I decided this ought to go in a separate post, well, just because. THought I’d share my current pre-orders and other books I’m dorked out about for 2012
From the Deep of the Dark
I’ve been reading this particular series for a number of years now, and aside from my ire at the change in cover art (thus ruining a cohesive, and attractive look for the series on my bookshelf), I’ve really liked this series and it various cross over characters. This is definitely a steampunk, verging on pulp fantasy series, but shit it’s fun . This is is the 6th book in the series and I might be looking forward to this as much as anything else this year. HAd to order it from overseas, as there is ALWAYS a year-some-odd delay in the american publication of this series. Luckily BookDepository.com seems to keep these in stock/for pre-order, offers free shipping anywhere in the world, and allows me to pay in USD, thus not having to deal with VAT and whatnot.
The Flame Alphabet
Having never read anything by Ben Marcus, I will admit, this was a bit of a gamble purchase, but the premise sounded intriguing, and I’m a sucker for a hardcover with a deckle edge binding. I read an early review of this book on io9.com [here] and essentially the book is about a virus that sweeps over the earth spread via language/words, transmitted by children. Ok, you’ve got my attention. And as I understand it, the adults/ parents have to flee their children in fear of themselves succumbing to this illness. I guess, I’ll have more to say about this AFTER it arrives on Tuesday and after I get a chance to read it (Hopefully not at the expense of my current read)
This is Nick’s second novel, and if it’s any bit as good and a crazy as his first, Gone-Away World, then I’m all in. I’ll just leave this one to the cover flap:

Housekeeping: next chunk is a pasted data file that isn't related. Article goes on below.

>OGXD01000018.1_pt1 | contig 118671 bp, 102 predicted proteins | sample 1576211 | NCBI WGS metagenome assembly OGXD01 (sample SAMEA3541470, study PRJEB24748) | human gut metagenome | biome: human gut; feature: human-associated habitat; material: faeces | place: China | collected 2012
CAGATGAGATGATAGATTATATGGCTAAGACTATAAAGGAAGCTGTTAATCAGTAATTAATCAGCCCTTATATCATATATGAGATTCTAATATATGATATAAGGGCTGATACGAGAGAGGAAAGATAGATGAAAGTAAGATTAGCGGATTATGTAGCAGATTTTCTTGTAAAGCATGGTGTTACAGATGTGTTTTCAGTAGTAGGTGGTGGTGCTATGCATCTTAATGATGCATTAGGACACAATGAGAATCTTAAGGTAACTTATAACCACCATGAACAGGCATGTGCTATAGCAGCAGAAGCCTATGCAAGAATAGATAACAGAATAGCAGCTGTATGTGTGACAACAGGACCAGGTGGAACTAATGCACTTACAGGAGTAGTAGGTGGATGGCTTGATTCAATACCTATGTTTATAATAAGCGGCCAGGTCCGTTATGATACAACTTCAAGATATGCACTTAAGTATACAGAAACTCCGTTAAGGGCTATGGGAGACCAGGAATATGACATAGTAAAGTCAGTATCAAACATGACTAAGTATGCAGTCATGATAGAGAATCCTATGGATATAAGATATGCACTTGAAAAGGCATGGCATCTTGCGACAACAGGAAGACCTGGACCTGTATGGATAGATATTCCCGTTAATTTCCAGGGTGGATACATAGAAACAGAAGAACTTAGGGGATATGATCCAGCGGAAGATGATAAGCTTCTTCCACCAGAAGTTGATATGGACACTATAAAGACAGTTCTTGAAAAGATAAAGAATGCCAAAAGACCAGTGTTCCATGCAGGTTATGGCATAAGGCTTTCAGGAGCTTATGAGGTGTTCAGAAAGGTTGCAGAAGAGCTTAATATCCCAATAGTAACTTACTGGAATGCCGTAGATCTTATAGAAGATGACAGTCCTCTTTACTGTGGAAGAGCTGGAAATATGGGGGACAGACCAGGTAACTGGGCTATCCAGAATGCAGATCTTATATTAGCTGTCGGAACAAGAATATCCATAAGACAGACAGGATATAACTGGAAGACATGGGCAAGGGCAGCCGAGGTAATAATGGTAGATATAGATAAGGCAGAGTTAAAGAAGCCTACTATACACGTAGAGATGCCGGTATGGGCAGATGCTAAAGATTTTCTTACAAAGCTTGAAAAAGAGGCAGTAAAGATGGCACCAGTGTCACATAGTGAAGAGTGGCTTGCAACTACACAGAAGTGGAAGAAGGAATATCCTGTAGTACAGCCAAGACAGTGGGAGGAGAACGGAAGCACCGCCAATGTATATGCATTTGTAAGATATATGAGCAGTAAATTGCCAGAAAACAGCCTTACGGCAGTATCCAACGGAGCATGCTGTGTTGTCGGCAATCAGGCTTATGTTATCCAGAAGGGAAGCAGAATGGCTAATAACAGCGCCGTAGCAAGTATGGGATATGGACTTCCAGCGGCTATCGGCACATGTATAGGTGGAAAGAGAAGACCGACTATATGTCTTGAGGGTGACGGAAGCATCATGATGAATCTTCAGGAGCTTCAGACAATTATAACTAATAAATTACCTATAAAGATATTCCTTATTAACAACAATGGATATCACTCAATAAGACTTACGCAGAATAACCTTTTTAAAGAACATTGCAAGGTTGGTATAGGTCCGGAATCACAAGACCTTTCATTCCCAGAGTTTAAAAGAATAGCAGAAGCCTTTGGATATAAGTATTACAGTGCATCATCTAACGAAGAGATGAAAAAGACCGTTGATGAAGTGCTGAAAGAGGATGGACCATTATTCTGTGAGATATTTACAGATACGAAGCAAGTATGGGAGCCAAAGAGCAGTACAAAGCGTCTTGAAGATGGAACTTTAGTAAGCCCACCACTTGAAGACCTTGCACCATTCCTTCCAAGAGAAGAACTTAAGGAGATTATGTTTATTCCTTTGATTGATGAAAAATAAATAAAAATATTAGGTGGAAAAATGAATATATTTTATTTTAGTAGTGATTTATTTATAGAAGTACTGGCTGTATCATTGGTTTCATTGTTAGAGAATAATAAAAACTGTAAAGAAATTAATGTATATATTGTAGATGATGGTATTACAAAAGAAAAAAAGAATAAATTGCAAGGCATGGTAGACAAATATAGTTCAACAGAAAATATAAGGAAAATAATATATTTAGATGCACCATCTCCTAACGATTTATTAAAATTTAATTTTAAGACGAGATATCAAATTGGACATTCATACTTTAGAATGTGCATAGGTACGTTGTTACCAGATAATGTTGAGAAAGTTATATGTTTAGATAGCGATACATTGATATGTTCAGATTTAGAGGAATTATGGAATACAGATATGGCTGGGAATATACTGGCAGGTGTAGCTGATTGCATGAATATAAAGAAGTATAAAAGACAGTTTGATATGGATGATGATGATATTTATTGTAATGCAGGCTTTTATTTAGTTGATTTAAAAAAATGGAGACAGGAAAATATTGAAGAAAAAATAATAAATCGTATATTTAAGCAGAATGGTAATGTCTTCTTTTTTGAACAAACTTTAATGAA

Joe Spork spends his days fixing antique clocks. The son of infamous London criminal Mathew “Tommy Gun” Spork, he has turned his back on his family’s mobster history and aims to live a quiet life. That orderly existence is suddenly upended when Joe activates a particularly unusual clockwork mechanism. His client, Edie Banister, is more than the kindly old lady she appears to be—she’s a retired international secret agent. And the device? It’s a 1950s doomsday machine. Having triggered it, Joe now faces the wrath of both the British government and a diabolical South Asian dictator who is also Edie’s old arch-nemesis. On the upside, Joe’s got a girl: a bold receptionist named Polly whose smarts, savvy and sex appeal may be just what he needs. With Joe’s once-quiet world suddenly overrun by mad monks, psychopathic serial killers, scientific geniuses and threats to the future of conscious life in the universe, he realizes that the only way to survive is to muster the courage to fight, help Edie complete a mission she abandoned years ago and pick up his father’s old gun
Can you really go wrong with a story like that? I can’t wait for this to land on my door step in March.
Mr. G: A Novel about the Creation